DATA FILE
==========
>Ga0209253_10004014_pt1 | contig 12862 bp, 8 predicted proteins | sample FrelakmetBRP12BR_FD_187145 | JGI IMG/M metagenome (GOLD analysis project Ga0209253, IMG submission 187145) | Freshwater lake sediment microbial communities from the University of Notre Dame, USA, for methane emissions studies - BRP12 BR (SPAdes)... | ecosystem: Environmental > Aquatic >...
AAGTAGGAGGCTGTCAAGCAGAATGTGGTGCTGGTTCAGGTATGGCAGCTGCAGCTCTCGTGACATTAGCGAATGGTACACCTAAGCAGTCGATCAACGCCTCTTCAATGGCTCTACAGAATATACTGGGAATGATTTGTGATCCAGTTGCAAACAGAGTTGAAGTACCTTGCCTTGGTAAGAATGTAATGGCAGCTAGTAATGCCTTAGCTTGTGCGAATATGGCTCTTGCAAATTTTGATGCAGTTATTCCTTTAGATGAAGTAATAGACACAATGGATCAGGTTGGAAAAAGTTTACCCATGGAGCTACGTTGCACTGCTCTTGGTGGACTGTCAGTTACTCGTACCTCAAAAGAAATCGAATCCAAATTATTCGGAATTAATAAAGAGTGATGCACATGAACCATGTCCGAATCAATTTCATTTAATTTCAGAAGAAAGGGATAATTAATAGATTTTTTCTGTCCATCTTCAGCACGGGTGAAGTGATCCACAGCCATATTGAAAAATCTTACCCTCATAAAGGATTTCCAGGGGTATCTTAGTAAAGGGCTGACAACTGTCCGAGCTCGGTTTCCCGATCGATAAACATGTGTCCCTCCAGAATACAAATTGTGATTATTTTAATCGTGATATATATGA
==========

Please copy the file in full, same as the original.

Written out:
>Ga0209253_10004014_pt1 | contig 12862 bp, 8 predicted proteins | sample FrelakmetBRP12BR_FD_187145 | JGI IMG/M metagenome (GOLD analysis project Ga0209253, IMG submission 187145) | Freshwater lake sediment microbial communities from the University of Notre Dame, USA, for methane emissions studies - BRP12 BR (SPAdes)... | ecosystem: Environmental > Aquatic >...
AAGTAGGAGGCTGTCAAGCAGAATGTGGTGCTGGTTCAGGTATGGCAGCTGCAGCTCTCGTGACATTAGCGAATGGTACACCTAAGCAGTCGATCAACGCCTCTTCAATGGCTCTACAGAATATACTGGGAATGATTTGTGATCCAGTTGCAAACAGAGTTGAAGTACCTTGCCTTGGTAAGAATGTAATGGCAGCTAGTAATGCCTTAGCTTGTGCGAATATGGCTCTTGCAAATTTTGATGCAGTTATTCCTTTAGATGAAGTAATAGACACAATGGATCAGGTTGGAAAAAGTTTACCCATGGAGCTACGTTGCACTGCTCTTGGTGGACTGTCAGTTACTCGTACCTCAAAAGAAATCGAATCCAAATTATTCGGAATTAATAAAGAGTGATGCACATGAACCATGTCCGAATCAATTTCATTTAATTTCAGAAGAAAGGGATAATTAATAGATTTTTTCTGTCCATCTTCAGCACGGGTGAAGTGATCCACAGCCATATTGAAAAATCTTACCCTCATAAAGGATTTCCAGGGGTATCTTAGTAAAGGGCTGACAACTGTCCGAGCTCGGTTTCCCGATCGATAAACATGTGTCCCTCCAGAATACAAATTGTGATTATTTTAATCGTGATATATATGA